The first few chambers that we visited have religious items, liturgical books and images of saints and religious practices on display. The retablo of Juan De Los Santos, a Filipino sculptor, was one of the many things in there that has caught my attention. This retablo shows the symmetry of renaissance architecture. These chambers also show how Augustinians value Christianity.
As we walked further, we found out that one of the chambers at the east houses a columbarium. Initially, we thought that it is exclusive to Augustinian friars. However, when we looked at the names, there are women’s, too. We saw Juan Luna’s name in there, too. Well, we knew it was the Juan Luna because he got a ‘Pintor Patriota‘ remark on it.
If you’ll pay attention as you walk up and down the staircases and at the hallways, you’d notice that some paintings on display also show the plights of the Augustinian friars during the different expeditions. These show how some people did not accept them and their preaching.
After exploring the first floor, we took the stairs and found out that there are also chambers on the second floor. One of which exhibits the Augustinians’ love for medicine. Actually, it resembles a pharmacy where pots of medicinal plants, original lithographs of “Flora de Filipinas” and photographs of famous Augustinian friars which have had breakthroughs in the field of Science and Medicine are on display.
The most stunning of all the rooms for me is the library which shows the friars’ love for knowledge. Unlike the other rooms, the library is not open to public. Visitors can only admire and look at it through the tall and wide glass walls.
The chamber called ‘Antecoro’ shows the friar’s love for songs and music. The first thing that you’ll see in here are the different choir books where songs for the different holy sacrament and ceremonies. Also, this room leads to the choir of San Agustin Church with the classic lectern or Facistol which holds the cantorales or choir book and the restored 18th century pipe organ.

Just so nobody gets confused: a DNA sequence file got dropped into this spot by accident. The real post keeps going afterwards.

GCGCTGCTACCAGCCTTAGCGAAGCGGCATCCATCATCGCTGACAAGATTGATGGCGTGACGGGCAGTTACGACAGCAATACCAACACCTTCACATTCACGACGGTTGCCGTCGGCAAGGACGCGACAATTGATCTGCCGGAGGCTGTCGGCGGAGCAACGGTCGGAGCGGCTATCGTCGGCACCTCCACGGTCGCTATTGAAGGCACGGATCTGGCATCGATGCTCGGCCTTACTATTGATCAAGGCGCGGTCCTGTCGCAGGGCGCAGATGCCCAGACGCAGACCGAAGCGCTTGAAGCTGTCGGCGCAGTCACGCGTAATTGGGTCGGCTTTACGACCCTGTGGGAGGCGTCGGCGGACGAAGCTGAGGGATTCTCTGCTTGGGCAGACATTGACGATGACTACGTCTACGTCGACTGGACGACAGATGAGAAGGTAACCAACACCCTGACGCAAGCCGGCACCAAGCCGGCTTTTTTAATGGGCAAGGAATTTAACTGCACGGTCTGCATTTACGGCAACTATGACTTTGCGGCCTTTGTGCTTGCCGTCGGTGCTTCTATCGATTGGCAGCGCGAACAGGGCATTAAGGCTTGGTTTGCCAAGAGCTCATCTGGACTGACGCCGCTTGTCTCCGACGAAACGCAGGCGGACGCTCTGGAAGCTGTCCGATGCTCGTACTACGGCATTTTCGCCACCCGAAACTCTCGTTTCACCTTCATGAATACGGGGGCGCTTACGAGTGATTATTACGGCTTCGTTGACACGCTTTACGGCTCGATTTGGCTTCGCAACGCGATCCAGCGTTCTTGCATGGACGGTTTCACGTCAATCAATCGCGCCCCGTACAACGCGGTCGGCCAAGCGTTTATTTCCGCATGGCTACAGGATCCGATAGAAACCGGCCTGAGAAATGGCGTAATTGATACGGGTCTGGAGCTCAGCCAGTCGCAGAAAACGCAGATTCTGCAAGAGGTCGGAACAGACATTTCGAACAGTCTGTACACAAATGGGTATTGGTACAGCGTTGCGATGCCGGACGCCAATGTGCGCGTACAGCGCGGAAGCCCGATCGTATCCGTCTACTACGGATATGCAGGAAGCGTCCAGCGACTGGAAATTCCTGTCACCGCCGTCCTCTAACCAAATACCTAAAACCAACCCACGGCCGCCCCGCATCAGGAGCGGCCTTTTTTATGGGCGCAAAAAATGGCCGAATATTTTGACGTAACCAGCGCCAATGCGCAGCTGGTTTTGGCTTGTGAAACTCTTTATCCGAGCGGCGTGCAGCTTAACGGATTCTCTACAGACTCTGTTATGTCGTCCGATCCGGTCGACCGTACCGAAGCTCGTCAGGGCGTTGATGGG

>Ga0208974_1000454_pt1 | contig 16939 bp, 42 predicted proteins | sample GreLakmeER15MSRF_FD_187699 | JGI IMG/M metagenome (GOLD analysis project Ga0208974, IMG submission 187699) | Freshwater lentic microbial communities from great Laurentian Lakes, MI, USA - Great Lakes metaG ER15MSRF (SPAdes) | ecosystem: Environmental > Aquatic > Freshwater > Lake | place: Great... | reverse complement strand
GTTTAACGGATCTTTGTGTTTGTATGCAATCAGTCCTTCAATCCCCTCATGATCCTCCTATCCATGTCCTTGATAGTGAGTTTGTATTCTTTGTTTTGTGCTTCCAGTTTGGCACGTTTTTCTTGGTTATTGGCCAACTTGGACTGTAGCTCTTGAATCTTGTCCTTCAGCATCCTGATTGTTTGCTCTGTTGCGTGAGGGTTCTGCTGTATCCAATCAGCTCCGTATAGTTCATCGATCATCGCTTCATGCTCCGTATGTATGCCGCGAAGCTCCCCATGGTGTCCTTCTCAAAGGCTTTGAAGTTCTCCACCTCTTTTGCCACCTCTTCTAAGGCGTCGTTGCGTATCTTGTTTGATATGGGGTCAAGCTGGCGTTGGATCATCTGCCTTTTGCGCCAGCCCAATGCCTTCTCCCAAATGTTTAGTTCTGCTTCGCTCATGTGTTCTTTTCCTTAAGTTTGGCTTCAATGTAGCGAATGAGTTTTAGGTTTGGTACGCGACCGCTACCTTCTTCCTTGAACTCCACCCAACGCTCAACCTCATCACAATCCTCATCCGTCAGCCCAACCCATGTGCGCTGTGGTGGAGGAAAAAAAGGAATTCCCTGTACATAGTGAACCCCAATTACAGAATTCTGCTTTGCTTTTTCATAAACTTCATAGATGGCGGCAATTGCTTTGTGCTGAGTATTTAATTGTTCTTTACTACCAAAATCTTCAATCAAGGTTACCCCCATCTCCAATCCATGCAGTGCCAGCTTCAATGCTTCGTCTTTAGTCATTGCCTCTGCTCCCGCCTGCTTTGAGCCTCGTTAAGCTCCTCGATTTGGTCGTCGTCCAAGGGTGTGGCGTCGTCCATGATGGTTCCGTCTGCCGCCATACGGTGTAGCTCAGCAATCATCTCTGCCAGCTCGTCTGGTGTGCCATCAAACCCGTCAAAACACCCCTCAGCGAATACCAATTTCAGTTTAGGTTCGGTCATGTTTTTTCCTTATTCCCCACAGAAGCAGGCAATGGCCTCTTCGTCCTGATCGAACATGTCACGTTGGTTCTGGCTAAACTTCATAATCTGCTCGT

At around 1570-1571, the Augustinian Friars brought to the Philippines the first choir books. A few years after, circa 1586, they sent a petition to King Philip II for “seis cantorales de lujo” meaning six luxury choir books. In the 17th century the Augustinian themselves, of San Agustin Manila, started to create choir books needed for the Divine Office. Some of them wrote the text in Gothic letters, the Gregorian music and painted the miniatures and decorations of the parchment; thus, making them painters of cantorales.
After we have gone through each and every chamber of the museum, we ended up in a hallway where there are photos showing all the Augustinian churches in the country.
San Agustin Museum Entrance Fee
As for the entrance fees, adults (General admission) shall pay Php 200.00. On the other hand, Local Senior Citizens, students and children with Identification Cards shall pay an amount of Php 160.00. Take note that the church and the museum are open to tourists from 8:00 AM to 6:00 PM.
Going Around Intramuros and to San Agustin Church
San Agustin Church is among the many points of interest inside the walled city. One of the best way to explore it is through the Bambike. People who rented the bike can park it outside during the walking tour inside the church and the museum. The Bambike Eco-tours give everyone a worthy experience of Intramuros. It is available everyday from 10:00 AM to 3:00 PM.
Things to Remember when Visiting San Agustin Church and Museum
1. Wear comfortable foot wear since the tour will involve a lot of walking.
2. Wear decent and comfortable clothes because you are actually entering and visiting a church.
3. There are no tour guides that would show you around the museum. Visitors can go on their own and walk from one chamber to another. Anyway, you can find the information about the chambers everywhere, though. You just have to read it.
4. Don’t walk nor wander around during an on-going mass. So, might as well be aware of the schedule of mass at the church.